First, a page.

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Air Assault in Germany
Standing in line at the base of a rappel tower at Camp Robertson, Germany, PV2 Gregory Hernandez said he felt calm. But he realized that could all change very soon.
“On the top, it could be a little different,” said Hernandez. A member of Company B, 9th Engineer Battalion, he was a recent student in the first Army air-assault course taught in Germany.
When students first bounded down the 52-foot tower, they had a wall to fall back on. When they came down the other side of the tower, they had only their “brake” hand and air separating them from the ground.
The rappelling tower was just one of the challenges Hernandez and the other students had to overcome. They also experienced an excruciating “zero” day, during which more than 25 percent of the class washed out. There were foot marches, including a 12-miler on the final day that had to be completed in three hours while lugging 35 pounds of gear and carrying a rifle.
“I felt pretty sore and a little beat up,” said 2LT Joshua Hearn, from Headquarters and HQs. Co., 1st Bn., 77th Armored Regiment. “It was a pretty good gut check. I didn't know the last six miles would be so rough.”
Other challenges included helicopter sling-load operations and lots of written tests, the latter of which took some of the Soldiers by surprise.
“It's definitely more mentally challenging than I expected,” said SPC Christian Smith, of HHC, 2nd Bde. “I didn't realize we'd have to remember so many numbers. There's a lot of information to take in.”
Hernandez expressed similar sentiments. He said he disliked the written tests, and he described the sling-load phase of the course as stressful.
“It was pretty hard,” he said. “I had a ‘no-go' on one of the sling-load events, but I retested and got it. It's been a lot more work than I expected.”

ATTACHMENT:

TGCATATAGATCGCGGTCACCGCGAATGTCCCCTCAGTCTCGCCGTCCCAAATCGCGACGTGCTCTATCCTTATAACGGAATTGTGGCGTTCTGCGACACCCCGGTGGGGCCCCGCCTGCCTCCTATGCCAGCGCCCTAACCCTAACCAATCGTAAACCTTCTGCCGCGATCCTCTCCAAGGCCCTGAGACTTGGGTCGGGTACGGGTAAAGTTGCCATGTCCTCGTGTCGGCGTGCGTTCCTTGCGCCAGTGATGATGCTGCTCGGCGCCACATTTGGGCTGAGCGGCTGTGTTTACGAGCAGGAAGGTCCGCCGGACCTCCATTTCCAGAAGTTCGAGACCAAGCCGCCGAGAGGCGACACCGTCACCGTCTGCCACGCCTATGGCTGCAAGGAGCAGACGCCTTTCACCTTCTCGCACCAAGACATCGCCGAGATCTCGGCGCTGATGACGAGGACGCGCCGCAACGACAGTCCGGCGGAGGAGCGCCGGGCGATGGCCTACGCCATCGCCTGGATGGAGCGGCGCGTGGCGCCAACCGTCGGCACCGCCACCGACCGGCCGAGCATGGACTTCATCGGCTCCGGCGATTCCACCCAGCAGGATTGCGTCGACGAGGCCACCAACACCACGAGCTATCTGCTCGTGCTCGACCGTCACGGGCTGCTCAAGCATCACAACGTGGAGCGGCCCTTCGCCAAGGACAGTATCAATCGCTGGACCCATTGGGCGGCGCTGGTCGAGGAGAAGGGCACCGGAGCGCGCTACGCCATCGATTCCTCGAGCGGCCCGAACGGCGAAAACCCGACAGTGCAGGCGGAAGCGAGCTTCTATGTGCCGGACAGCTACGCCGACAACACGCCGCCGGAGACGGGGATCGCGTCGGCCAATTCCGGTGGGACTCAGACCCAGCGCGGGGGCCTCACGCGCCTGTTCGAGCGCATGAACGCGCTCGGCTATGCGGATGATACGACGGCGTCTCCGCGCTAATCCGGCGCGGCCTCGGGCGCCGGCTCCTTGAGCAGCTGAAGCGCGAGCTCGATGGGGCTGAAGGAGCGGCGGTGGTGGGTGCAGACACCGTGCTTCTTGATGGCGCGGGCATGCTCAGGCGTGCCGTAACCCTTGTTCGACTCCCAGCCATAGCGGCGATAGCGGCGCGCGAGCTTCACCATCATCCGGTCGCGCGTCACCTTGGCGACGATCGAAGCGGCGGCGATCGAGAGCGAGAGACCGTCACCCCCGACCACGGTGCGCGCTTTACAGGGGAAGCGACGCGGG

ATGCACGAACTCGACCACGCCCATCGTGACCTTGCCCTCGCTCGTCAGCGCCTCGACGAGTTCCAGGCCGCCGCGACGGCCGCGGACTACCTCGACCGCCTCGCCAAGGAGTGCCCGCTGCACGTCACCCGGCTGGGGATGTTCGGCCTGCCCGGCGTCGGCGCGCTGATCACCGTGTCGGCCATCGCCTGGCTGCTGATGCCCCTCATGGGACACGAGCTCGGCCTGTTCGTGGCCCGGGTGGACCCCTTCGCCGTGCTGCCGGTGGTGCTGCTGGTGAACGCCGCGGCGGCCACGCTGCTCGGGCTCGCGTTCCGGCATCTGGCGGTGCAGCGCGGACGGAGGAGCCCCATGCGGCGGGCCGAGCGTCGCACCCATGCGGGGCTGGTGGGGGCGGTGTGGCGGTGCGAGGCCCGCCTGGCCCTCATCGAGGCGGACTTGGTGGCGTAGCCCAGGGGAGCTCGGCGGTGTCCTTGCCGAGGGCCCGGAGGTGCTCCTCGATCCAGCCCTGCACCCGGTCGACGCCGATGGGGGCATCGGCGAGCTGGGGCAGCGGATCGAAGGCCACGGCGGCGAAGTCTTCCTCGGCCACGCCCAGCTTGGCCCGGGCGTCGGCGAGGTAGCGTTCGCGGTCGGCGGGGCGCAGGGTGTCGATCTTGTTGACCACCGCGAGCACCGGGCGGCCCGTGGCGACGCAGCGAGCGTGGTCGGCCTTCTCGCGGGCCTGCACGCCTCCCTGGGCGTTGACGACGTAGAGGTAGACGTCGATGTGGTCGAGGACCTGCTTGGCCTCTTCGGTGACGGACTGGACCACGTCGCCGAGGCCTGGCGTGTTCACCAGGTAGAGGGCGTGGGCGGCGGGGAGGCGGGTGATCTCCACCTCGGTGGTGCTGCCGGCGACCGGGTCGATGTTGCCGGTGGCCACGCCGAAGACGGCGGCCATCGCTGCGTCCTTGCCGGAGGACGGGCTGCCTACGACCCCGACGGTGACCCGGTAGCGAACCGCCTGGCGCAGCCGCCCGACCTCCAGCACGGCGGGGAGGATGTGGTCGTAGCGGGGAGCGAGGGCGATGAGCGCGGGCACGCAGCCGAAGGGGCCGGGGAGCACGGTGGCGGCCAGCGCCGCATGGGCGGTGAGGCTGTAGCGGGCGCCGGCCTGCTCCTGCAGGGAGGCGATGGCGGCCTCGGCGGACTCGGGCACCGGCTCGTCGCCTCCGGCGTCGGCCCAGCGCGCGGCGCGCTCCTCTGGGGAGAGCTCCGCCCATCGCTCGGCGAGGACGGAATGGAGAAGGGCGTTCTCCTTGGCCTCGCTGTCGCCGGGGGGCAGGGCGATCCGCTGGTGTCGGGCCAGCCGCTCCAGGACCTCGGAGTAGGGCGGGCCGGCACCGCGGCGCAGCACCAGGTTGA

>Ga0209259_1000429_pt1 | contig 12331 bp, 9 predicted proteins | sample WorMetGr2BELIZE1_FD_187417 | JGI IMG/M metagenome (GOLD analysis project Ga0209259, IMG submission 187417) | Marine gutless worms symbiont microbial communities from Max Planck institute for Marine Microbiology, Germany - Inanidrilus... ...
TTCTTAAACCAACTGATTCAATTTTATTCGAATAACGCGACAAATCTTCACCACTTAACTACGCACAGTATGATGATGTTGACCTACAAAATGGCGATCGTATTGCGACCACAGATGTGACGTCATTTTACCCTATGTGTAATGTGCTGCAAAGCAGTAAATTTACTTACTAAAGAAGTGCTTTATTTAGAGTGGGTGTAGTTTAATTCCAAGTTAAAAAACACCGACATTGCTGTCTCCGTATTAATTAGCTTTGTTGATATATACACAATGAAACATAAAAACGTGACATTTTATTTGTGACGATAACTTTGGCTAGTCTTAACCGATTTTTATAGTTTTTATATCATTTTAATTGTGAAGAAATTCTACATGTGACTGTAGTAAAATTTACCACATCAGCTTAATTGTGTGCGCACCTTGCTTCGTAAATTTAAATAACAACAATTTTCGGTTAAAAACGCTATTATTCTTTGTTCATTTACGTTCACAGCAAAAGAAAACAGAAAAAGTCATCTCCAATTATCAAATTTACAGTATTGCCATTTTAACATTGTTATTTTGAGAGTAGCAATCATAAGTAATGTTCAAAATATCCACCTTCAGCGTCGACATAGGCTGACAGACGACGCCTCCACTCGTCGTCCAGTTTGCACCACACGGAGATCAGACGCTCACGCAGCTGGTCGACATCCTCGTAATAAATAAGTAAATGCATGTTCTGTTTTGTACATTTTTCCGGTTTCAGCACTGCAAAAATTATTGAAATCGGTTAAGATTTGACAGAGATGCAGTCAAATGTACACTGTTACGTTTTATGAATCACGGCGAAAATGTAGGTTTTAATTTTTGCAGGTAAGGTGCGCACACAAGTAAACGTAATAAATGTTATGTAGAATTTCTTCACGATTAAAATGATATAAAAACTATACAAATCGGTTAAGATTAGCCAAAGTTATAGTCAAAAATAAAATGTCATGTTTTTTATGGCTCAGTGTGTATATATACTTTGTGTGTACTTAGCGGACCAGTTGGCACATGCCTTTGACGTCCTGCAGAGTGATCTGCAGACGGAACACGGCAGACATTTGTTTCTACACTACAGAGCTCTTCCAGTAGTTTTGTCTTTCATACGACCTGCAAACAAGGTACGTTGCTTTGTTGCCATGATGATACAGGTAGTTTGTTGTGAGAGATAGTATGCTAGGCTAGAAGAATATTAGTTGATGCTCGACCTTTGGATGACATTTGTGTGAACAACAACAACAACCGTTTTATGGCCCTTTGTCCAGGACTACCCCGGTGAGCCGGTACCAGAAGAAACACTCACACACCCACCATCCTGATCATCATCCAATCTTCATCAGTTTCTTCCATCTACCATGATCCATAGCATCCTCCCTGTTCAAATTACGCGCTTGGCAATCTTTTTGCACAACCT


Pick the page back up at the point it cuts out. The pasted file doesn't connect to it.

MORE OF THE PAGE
Hernandez said he considered zero day more stressful than his first day of basic training.
The day before zero day consisted of in-processing, which convinced Smith the course would be much more laid-back than he thought.
“I expected the cadre to be yelling at us the first day, and there was nothing,” he said. “So the next day I was expecting it to be relaxed, and they were ‘firing smoke.'”
It all served as a lead-in to the rest of the course, with its foot marches, rappelling and occasional “smoke” sessions.
“I did a lot of marching back in basic training, but here you have to go a lot faster. You have to meet a certain time,” Hernandez said.
Hernandez advises those who come to the course to be physically fit to endure the PT portion of the program, be prepared to take written tests and not let nerves get the better of them.
The hands-on portion of sling-load training came on day five. One Soldier would signal a slow-descending helicopter into place, and when it hovered low enough, two more Soldiers would hook the load into place.
While the testing and sling-load operations caught Smith by surprise, he found the rest of the course to his liking.
“I've rappelled before. I'm not afraid of heights,” he said. “This is the fun stuff. I'm really looking forward to rappelling out of Black Hawk helicopters. That's the main reason I came here.”
In spite of the smoke sessions and raised voices, Hernandez and Smith report the students had nothing but respect for the cadre, who are National Guard Soldiers from the Warrior Training Center at Fort Benning, Ga.
“They're very professional, but you must pay attention to detail,” Smith said. “Sometimes it reverts to what it was like in basic training, but what are you going to do?”
“The instructors were very student-oriented,” Hernandez said. “They stayed out as late as we needed them to every night to make sure we knew how to do each of the tasks.”
Originally, the Warrior Training Center was a pre-Ranger school, but it added air assault to its curriculum after similar schools operated by the 25th Infantry Div. and 10th Mountain Div. were closed. Germany was selected as a course site because the previous 1st Inf. Div. commanding general wanted air assault school to be offered as a re-enlistment incentive while the division served in Iraq in support of Operation Iraqi Freedom II.